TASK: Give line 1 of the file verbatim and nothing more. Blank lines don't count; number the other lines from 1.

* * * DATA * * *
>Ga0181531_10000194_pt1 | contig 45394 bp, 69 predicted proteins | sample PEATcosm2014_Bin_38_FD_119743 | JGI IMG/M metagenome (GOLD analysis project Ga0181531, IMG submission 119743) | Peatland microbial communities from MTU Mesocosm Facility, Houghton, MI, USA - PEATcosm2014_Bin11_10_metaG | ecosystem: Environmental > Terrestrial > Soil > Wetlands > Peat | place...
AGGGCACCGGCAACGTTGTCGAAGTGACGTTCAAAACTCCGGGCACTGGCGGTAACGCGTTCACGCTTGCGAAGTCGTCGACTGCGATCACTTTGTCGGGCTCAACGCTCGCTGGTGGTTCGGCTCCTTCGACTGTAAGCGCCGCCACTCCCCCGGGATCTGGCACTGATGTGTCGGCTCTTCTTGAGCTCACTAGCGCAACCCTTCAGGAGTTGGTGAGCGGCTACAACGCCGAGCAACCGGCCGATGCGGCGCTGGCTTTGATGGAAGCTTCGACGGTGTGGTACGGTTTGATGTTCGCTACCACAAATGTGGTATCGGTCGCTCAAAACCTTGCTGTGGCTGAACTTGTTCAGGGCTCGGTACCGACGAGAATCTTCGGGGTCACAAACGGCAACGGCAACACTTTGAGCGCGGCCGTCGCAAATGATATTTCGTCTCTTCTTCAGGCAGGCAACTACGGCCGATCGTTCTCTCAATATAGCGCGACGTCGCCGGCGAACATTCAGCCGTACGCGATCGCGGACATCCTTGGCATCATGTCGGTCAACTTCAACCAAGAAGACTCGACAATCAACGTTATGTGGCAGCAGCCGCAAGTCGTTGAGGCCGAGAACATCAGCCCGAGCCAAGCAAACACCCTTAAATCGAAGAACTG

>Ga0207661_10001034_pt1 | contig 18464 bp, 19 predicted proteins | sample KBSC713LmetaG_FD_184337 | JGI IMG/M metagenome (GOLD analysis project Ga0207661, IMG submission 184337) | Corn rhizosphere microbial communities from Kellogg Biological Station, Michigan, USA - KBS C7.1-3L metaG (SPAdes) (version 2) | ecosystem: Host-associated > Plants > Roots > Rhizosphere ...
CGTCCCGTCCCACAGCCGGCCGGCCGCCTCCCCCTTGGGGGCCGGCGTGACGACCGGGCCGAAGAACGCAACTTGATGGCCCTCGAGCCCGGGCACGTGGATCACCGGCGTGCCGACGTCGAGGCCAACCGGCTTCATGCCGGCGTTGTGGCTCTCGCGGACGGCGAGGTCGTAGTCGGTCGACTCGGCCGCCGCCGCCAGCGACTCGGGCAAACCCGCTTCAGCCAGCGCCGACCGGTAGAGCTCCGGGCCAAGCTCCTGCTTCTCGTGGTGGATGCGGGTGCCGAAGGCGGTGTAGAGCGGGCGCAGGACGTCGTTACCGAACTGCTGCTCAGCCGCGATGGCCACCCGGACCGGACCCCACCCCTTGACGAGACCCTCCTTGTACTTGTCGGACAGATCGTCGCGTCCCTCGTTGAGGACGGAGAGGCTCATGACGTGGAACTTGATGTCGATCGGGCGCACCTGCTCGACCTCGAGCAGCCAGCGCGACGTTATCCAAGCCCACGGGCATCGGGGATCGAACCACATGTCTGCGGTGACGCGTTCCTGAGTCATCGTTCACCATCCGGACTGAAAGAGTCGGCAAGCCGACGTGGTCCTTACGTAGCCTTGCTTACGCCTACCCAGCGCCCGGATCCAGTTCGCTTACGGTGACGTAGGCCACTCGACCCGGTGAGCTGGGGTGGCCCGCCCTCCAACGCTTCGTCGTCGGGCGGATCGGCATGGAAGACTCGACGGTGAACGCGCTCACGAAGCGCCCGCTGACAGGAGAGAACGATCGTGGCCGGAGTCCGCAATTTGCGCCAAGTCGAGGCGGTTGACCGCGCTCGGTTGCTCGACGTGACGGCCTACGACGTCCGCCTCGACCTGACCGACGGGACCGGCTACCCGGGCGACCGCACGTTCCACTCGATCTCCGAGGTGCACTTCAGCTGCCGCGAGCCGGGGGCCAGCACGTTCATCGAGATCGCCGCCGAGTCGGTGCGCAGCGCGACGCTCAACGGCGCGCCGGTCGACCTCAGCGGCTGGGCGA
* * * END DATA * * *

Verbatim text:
>Ga0181531_10000194_pt1 | contig 45394 bp, 69 predicted proteins | sample PEATcosm2014_Bin_38_FD_119743 | JGI IMG/M metagenome (GOLD analysis project Ga0181531, IMG submission 119743) | Peatland microbial communities from MTU Mesocosm Facility, Houghton, MI, USA - PEATcosm2014_Bin11_10_metaG | ecosystem: Environmental > Terrestrial > Soil > Wetlands > Peat | place...